After celebrating Zion’s birthday with friends on Friday afternoon and evening, we still had a long weekend with no school Monday. Saturday morning we got up, packed the car and drove south out of Cebu. It’s a little confusing to talk about leaving Cebu because it is the name of our city and our island. It’s kinda like saying you left New York to go visit southern New York. So we left Cebu City to go down to the south of Cebu [island].
This was our first time leaving the city to see another part of Cebu island. It took almost 2 hours to get clear of the city (hello traffic) but once we did, it was a lovely drive. If you think of the Philippines as being an underwater mountain range, with the islands being mostly-submerged mountains with just the tips sticking out of the water, it will help you understand the geography of Cebu. As we drove along the coast, to our left was a bank with the ocean just beneath us. To the right was a slope leading up the mountain. The ocean came in and out of view, but usually there was only a narrow strip of trees or shacks between the road and the beach. At one point we watched as a Brahminy kite dove down and snatched a fish out of the water.
In one town we passed through, the roadside was a blur of colorful flowers on tall rods. It appeared that they were preparing for fiesta (annual celebration for the town’s patron saint). As I looked more closely at the flowers, I realized the petals were cut and formed from plastic bottles and aluminum cans.
When we got to Oslob and checked into our hotel on the coast, the boys wasted no time. They went straight to the beach, where the water was at low tide. Just like in Bohol, they quickly found playmates, and collected starfish, dug holes, played with crabs and even caught some small sea snakes.
The next morning we got up and drove to Tumalog Falls, just outside of Oslob. We drove ten minutes or so up into the mountains, then parked in a small, crowded lot. At the end of the lot was a line of motorcycles, waiting to ferry visitors down the very steep road to the foot of the falls. We opted to walk. The falls were really beautiful, better than I had imagined. There were a lot of other visitors (doesn’t that sound nicer than saying the place was crawling with tourists?), but it didn’t feel terribly crowded. Ben and the boys swam, while Clementine looked on, snug in a sling on my side, enjoying the cool mist that filled the air.
It seemed every person in sight was holding a selfie stick, and I thought to myself how sad it is that we don’t even have to ask other people to snap a picture of us anymore. Then I turned and saw a group of 5 or 6 older ladies–with no selfie stick!–trying to take a pic of themselves. I offered my services, and they were thrilled. Because the falls were mostly above us, though, I ended up leaning back in a sort of crabwalking position, with my hand on the ground behind me, the phone (camera) in the other hand, and Clementine still in the sling on my side, to get an upward angle picture of them with the falls in the background. The ladies were sufficiently impressed, and asked for a picture with me and Clementine. Then they asked her name, and as I walked away they all serenaded us with the complete first verse of “Oh my Darling, Clementine!” How these non-English-speaking ladies knew the entire first verse (not just the chorus!) of that song is beyond me.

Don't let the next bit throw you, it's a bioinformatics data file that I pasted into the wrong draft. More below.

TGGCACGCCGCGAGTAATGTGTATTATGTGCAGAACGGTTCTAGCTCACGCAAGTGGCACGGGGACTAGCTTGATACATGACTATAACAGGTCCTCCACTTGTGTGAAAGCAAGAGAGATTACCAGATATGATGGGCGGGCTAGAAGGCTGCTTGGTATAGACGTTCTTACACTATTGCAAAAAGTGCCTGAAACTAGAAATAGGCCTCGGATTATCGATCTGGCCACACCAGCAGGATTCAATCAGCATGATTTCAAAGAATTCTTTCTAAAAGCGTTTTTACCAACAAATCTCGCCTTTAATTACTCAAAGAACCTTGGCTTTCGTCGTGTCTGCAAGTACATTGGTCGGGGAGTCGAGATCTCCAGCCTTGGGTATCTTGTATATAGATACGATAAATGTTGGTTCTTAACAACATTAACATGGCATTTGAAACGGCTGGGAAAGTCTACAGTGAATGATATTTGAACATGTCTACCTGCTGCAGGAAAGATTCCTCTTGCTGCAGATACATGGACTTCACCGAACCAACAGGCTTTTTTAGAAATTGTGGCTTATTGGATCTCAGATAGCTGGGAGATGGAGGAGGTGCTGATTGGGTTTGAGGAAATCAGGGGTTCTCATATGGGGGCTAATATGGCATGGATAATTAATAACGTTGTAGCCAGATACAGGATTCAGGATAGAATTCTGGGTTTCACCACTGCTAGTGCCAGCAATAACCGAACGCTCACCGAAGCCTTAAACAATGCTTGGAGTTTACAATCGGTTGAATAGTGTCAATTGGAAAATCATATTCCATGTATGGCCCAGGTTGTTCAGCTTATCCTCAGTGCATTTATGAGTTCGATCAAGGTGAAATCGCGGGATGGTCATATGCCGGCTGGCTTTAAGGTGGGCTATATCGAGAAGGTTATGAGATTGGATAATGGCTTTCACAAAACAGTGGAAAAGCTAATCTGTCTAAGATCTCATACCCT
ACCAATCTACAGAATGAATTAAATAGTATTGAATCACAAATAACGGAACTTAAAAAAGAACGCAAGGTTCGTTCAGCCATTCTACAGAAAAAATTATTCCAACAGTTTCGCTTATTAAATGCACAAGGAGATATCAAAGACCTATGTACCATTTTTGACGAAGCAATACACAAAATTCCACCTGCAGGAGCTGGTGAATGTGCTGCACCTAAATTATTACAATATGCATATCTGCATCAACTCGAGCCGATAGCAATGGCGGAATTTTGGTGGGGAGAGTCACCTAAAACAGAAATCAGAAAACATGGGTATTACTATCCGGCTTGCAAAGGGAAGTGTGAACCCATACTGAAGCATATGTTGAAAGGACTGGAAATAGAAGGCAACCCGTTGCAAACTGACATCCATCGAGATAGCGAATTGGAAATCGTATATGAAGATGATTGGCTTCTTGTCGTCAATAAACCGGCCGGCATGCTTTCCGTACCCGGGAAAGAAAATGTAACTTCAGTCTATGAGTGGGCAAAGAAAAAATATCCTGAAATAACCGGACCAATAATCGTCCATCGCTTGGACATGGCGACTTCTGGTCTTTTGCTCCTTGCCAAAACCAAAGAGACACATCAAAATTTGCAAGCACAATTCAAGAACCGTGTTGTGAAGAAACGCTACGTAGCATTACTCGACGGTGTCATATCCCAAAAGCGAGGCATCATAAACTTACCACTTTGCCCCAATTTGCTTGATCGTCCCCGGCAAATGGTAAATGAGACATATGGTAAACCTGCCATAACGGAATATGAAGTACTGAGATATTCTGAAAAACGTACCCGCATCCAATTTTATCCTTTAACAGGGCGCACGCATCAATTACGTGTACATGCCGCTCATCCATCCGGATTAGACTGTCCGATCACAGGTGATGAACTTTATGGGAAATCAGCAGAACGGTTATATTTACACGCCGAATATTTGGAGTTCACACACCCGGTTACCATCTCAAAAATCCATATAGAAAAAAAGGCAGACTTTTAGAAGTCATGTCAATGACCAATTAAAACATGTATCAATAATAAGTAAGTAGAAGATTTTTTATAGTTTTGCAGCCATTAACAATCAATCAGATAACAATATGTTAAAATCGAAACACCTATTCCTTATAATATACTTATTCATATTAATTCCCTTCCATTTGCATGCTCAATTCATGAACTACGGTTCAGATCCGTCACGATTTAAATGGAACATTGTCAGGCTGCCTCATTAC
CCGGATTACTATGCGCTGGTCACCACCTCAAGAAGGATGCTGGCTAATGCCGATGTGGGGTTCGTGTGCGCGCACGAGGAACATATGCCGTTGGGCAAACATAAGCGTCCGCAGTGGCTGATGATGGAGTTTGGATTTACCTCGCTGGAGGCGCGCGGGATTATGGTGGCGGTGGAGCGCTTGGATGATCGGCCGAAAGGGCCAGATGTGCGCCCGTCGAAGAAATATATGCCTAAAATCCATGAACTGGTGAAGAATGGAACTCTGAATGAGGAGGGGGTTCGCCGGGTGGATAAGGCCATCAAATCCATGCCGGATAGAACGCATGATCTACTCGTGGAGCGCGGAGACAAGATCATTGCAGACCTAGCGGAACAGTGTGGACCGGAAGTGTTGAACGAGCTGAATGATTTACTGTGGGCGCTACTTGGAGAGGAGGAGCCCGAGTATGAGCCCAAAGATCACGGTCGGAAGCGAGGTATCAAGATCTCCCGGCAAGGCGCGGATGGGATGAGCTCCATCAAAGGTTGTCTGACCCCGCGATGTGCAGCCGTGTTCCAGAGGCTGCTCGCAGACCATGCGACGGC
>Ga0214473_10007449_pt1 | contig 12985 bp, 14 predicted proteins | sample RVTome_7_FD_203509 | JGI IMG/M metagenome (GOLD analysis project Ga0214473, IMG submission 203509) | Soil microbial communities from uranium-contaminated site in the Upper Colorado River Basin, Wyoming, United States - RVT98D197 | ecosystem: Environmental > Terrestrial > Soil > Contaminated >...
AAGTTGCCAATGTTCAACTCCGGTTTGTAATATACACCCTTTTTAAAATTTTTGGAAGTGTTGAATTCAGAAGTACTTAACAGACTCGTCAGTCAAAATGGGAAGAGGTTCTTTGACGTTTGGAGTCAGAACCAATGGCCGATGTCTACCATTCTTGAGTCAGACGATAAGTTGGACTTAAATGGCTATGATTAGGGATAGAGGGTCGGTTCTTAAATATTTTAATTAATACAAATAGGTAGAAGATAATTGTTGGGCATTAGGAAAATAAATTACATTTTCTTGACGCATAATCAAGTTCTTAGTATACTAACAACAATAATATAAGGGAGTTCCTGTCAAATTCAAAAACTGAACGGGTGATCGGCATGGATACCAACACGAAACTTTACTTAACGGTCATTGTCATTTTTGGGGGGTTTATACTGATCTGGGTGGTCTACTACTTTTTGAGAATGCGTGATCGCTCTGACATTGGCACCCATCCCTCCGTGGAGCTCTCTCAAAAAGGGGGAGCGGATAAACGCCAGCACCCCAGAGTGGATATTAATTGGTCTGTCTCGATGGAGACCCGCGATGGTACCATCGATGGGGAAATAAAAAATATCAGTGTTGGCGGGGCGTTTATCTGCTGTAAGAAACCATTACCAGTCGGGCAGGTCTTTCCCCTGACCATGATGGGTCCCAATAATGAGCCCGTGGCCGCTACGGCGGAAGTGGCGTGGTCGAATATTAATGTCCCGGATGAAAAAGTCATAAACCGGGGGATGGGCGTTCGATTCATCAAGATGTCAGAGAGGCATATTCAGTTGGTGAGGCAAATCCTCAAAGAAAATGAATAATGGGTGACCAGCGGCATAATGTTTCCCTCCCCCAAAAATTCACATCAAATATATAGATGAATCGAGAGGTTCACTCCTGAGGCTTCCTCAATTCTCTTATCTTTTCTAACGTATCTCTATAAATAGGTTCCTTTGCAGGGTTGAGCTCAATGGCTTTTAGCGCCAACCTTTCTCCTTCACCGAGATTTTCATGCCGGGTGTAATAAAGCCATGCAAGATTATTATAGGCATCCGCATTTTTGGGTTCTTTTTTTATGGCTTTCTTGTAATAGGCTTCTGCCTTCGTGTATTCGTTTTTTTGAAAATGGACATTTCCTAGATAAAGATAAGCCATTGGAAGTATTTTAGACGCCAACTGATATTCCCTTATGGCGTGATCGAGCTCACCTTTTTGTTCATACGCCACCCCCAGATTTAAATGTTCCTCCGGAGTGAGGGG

In a cavern, In a canyon,
Excavating for a mine,
Dwelt a miner forty-niner,
And his daughter Clementine.
When we went to trek back up the hill, Ben asked if I wanted a ride on one of the motorcycles. I took one look at the hill and said, “Yes!” Then I climbed onto the back of a motorcycle taxi with Clementine still in the sling. As we rode off along the gravel drive, I desperately gripped the driver’s back. I could tell he was trying to get up his speed before the road got really steep. What am I, crazy? I thought to myself. I’m risking my baby’s life to avoid a 10-minute climb up a steep road. Then there was a slight bump and I realized we were riding on smooth black top. The driver was still gunning it up the very steep road, but it suddenly didn’t feel so dangerous. Then we rounded the corner and I realized we weren’t even to the real steep part yet. Just like that, I was convinced again that my baby and I would perish on that hillside. I could see that the other motorcycle taxi passengers were not madly gripping the back sides of their drivers. I didn’t care. I was holding on for dear life. We made it to the top with no mishap, though, and I opened the car door and placed Clementine in her carseat. She looked at me calmly, and waited 10 minutes for Ben and the boys to finish their ascent.
“How was your ride?” they asked. “Yeah, it was great. Totally worth it,” I answered.